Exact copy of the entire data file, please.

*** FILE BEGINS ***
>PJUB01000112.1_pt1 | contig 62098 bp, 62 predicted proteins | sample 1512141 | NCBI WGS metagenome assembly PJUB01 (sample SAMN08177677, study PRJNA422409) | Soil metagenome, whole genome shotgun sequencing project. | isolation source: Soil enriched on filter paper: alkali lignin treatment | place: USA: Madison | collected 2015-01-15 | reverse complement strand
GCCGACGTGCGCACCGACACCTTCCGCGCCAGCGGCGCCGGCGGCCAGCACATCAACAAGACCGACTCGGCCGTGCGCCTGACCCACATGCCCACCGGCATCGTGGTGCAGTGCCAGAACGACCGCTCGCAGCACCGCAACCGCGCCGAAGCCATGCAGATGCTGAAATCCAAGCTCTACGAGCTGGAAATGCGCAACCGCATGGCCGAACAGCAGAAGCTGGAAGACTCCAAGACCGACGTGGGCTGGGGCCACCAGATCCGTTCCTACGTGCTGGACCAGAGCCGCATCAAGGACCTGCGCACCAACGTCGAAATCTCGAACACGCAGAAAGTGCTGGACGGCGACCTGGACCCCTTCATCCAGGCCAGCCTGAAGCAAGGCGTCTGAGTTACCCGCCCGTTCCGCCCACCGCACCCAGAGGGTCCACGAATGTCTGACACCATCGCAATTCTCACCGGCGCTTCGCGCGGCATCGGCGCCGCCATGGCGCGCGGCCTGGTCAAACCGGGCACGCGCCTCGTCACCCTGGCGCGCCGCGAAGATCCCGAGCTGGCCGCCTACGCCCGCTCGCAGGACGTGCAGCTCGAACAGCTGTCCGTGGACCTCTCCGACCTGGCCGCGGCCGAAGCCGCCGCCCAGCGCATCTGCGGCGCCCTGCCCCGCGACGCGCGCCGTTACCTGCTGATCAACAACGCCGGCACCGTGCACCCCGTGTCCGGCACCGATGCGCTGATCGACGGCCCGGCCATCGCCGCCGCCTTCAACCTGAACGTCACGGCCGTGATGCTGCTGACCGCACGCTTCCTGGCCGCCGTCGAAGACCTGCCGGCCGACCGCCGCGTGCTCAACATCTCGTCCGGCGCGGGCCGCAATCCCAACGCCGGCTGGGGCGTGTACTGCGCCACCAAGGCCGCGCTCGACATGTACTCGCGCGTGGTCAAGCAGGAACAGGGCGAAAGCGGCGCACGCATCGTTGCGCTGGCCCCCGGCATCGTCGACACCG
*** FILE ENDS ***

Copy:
>PJUB01000112.1_pt1 | contig 62098 bp, 62 predicted proteins | sample 1512141 | NCBI WGS metagenome assembly PJUB01 (sample SAMN08177677, study PRJNA422409) | Soil metagenome, whole genome shotgun sequencing project. | isolation source: Soil enriched on filter paper: alkali lignin treatment | place: USA: Madison | collected 2015-01-15 | reverse complement strand
GCCGACGTGCGCACCGACACCTTCCGCGCCAGCGGCGCCGGCGGCCAGCACATCAACAAGACCGACTCGGCCGTGCGCCTGACCCACATGCCCACCGGCATCGTGGTGCAGTGCCAGAACGACCGCTCGCAGCACCGCAACCGCGCCGAAGCCATGCAGATGCTGAAATCCAAGCTCTACGAGCTGGAAATGCGCAACCGCATGGCCGAACAGCAGAAGCTGGAAGACTCCAAGACCGACGTGGGCTGGGGCCACCAGATCCGTTCCTACGTGCTGGACCAGAGCCGCATCAAGGACCTGCGCACCAACGTCGAAATCTCGAACACGCAGAAAGTGCTGGACGGCGACCTGGACCCCTTCATCCAGGCCAGCCTGAAGCAAGGCGTCTGAGTTACCCGCCCGTTCCGCCCACCGCACCCAGAGGGTCCACGAATGTCTGACACCATCGCAATTCTCACCGGCGCTTCGCGCGGCATCGGCGCCGCCATGGCGCGCGGCCTGGTCAAACCGGGCACGCGCCTCGTCACCCTGGCGCGCCGCGAAGATCCCGAGCTGGCCGCCTACGCCCGCTCGCAGGACGTGCAGCTCGAACAGCTGTCCGTGGACCTCTCCGACCTGGCCGCGGCCGAAGCCGCCGCCCAGCGCATCTGCGGCGCCCTGCCCCGCGACGCGCGCCGTTACCTGCTGATCAACAACGCCGGCACCGTGCACCCCGTGTCCGGCACCGATGCGCTGATCGACGGCCCGGCCATCGCCGCCGCCTTCAACCTGAACGTCACGGCCGTGATGCTGCTGACCGCACGCTTCCTGGCCGCCGTCGAAGACCTGCCGGCCGACCGCCGCGTGCTCAACATCTCGTCCGGCGCGGGCCGCAATCCCAACGCCGGCTGGGGCGTGTACTGCGCCACCAAGGCCGCGCTCGACATGTACTCGCGCGTGGTCAAGCAGGAACAGGGCGAAAGCGGCGCACGCATCGTTGCGCTGGCCCCCGGCATCGTCGACACCG